By the end of the third hour, there's almost an explanation for what's been happening, but Lynch can't leave well enough alone. Niki/Sue/Other Sue might not even really exist at all outside the crying Polish woman's television. The Polish woman may also be the actress who was playing Sue in the version that was never completed. Your guess is as good as anyone elses. Lynch will never discuss his metaphors and meanings, always stating the "narrative is on the screen." Whatever you do, stay through the closing credits as Dern transforms into Sandy, the character she played in Lynch's Blue Velvet and the hookers dance to a storming version of Nina Simone's "Sinnerman."

My hat's off to Lynch for having the balls to make such an uncompromising film. Despite its flaws, this might possibly be the ultimate art film. It's both brave and waaaaay crazy. I just might go sit through it again.

Comments

rae said…
Hey Collin - hope you've been well! I've never been a huge Lynch fan though he DID direct one of my favorite and little known movies called The Straight Story - but Dern is a favorite of mine and I just may have to suck it up based your blog post. So, thank you - I didn't even know about this film.
Collin said…
I loved The Straight Story! I actually saw it in London one rainy afternoon and was stunned that it was a David Lynch film. It's so simple, direct and heartbreaking. Inland Empire really is like nothing I've ever seen before. You will look at your watch a time or two, but I think Lynch wants you to do that, as well. There are a number of references about time and checking watches in the movie.
Looking forward to IE Collin. I never miss a Lynch film. The Straight Story is an emotionally charged gem, a beautiful story, but my favoirte of his works is Mulholland Dr.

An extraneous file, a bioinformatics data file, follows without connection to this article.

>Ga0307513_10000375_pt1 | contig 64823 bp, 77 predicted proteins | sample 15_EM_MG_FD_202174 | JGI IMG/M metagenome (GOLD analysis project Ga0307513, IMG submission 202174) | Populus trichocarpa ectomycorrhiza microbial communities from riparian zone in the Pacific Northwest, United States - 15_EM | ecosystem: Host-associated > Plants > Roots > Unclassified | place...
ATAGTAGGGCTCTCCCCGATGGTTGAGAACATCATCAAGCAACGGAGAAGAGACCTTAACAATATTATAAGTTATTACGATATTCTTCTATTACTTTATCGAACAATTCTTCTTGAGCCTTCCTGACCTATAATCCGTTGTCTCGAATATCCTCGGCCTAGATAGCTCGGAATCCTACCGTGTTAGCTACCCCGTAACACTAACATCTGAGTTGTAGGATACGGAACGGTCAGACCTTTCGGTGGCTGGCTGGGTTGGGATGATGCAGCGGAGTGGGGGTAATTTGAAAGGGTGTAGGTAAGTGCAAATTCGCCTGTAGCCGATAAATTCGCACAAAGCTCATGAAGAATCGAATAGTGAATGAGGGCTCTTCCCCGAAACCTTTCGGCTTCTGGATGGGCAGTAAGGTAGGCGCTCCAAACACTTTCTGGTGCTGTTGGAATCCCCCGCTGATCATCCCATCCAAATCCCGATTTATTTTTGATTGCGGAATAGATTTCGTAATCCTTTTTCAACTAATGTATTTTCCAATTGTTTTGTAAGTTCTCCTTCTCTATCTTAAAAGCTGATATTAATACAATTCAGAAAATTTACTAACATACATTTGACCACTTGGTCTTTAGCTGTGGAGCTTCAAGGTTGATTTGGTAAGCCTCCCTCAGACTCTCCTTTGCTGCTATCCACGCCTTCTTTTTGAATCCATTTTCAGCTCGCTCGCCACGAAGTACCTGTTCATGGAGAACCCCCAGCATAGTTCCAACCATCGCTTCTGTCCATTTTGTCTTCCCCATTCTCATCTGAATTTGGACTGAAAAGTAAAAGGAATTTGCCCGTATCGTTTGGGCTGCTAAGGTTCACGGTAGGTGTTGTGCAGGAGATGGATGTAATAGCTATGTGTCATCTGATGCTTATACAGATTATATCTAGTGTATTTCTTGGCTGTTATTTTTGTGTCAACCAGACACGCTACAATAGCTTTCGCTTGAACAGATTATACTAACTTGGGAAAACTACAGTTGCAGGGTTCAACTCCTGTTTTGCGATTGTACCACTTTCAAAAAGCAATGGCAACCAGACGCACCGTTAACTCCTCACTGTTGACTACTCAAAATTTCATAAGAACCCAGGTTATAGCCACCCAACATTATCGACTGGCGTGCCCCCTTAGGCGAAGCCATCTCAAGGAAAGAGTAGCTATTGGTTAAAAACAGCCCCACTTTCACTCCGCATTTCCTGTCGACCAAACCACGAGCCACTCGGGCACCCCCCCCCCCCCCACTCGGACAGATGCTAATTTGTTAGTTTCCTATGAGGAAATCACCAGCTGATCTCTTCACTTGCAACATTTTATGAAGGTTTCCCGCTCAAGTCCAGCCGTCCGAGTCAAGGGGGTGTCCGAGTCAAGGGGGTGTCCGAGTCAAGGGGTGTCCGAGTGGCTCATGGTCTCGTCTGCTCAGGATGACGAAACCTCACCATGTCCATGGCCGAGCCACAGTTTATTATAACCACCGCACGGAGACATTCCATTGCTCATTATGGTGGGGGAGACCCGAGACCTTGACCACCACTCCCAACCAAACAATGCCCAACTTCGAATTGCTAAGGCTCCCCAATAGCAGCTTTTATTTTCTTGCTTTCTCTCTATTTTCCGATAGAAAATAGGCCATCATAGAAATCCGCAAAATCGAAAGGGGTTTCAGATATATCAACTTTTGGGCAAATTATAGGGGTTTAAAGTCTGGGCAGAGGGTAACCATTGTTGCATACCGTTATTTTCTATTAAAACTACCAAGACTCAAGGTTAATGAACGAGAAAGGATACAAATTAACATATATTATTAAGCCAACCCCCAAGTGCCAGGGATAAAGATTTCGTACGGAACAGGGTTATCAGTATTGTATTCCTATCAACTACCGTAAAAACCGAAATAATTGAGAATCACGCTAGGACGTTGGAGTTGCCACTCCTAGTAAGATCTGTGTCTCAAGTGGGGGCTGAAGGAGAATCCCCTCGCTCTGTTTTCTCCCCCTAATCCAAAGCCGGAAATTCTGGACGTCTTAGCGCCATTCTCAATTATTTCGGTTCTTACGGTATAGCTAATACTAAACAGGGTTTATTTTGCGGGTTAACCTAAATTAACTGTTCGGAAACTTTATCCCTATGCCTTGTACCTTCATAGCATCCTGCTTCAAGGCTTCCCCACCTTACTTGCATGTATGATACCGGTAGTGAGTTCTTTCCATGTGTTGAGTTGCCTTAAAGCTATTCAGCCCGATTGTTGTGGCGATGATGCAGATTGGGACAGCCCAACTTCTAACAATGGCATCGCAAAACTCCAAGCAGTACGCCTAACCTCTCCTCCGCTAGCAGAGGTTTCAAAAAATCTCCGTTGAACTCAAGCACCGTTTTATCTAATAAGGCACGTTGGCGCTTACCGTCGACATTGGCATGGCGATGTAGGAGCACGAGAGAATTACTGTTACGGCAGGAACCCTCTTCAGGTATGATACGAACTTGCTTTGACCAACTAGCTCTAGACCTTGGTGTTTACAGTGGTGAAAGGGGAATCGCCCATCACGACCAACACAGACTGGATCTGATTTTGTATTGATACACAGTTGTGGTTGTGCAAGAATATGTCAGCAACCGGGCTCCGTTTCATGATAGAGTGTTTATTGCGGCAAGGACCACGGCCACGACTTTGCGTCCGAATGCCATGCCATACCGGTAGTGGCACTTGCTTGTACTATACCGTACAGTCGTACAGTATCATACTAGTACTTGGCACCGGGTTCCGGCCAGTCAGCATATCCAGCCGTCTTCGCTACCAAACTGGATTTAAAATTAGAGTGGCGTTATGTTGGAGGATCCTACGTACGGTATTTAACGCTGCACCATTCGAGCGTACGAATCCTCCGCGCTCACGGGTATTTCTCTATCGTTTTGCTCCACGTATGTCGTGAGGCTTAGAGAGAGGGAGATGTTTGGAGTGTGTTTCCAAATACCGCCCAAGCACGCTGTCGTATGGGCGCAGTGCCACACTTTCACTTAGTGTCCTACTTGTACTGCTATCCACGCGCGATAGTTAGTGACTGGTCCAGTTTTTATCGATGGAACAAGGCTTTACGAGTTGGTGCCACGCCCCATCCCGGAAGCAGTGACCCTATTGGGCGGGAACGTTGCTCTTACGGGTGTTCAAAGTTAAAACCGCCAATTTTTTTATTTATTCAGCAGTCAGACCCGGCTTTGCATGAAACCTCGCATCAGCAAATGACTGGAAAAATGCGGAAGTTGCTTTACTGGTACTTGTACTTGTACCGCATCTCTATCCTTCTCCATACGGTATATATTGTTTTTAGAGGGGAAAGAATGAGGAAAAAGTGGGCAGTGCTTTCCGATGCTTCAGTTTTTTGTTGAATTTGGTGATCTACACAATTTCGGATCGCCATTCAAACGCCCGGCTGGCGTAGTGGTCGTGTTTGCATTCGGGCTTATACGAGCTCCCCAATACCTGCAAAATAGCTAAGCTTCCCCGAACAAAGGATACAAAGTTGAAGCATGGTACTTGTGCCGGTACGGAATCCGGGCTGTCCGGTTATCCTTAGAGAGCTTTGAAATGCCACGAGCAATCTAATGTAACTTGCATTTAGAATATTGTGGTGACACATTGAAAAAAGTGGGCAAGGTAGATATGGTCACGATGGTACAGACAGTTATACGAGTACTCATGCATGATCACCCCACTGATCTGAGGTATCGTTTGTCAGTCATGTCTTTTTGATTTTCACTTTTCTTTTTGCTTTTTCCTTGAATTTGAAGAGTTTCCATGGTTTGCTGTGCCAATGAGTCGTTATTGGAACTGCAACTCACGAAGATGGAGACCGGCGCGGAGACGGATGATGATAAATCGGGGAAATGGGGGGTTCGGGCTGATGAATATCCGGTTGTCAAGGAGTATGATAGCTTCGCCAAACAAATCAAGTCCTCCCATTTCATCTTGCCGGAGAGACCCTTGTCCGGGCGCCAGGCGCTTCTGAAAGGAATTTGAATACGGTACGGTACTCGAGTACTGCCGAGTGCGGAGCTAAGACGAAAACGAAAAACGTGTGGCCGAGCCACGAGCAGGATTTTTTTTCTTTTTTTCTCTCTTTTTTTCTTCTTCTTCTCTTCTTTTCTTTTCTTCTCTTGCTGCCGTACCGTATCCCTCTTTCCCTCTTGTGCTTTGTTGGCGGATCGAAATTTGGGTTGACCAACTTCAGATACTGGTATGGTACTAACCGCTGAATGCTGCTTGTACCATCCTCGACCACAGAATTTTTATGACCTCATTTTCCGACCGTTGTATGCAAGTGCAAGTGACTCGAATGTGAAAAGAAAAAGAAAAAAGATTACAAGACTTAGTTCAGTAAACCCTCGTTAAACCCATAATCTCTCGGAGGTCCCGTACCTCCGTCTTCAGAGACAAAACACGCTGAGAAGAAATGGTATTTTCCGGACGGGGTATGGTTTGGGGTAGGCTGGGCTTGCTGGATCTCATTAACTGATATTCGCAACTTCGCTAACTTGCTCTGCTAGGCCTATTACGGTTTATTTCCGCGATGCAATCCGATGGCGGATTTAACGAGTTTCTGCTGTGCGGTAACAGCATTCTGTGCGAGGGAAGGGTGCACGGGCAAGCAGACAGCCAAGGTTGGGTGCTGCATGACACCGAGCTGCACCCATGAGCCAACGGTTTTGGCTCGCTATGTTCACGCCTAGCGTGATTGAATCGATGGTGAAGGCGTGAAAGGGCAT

Anonymous said…
David Lynch's movies have always been hit or miss for me. I liked Mulholland Dr. and Blue Velvet, but i thought Lost Highway made no sense and was just stupid. Haven't seen all of Twin Peaks but its pretty cool so far. I'll probably see this on DVD. That way i can fastforward thru all the crap.

GAV
Ivy said…
David Lynch won't let you fastforward his DVDs. :-)

Can't wait to see Inland Empire, Collin! Sounds ├╝ber-cool. Pity it has such a limited release at the moment. Maybe I'll catch a screening when I visit London next month.
Clare said…
I've only seen one David Lynch movie and that was Mulholland Drive. It was really confusing but I enjoyed it and it made a great talking point afterwards with everyone trying to debate what it actually all meant :).
Collin said…
Sadly, Lynch got funding for the film from StudioCanal, but couldn't find a distributor for Inland Empire, so he's been doing it himself. I don't begin to know how this works, but it certainly can't be easy. Again, my hat's off to Lynch for his dedication to this film.
Ivy said…
Collin, did the fact it was shot on DV instead of film affect your viewing experience at all?
Collin said…
When I heard this one done on digital video, I was expecting to have that old videotaped sitcom look, so I was pleasently surprised to see that high-def digital video looks more like film. I think it enhanced the picture, especially in the rawness of some of the material shot on the streets of LA and in Poland. One thing it did was make the darkness look even darker, which I know must have pleased Lynch no end.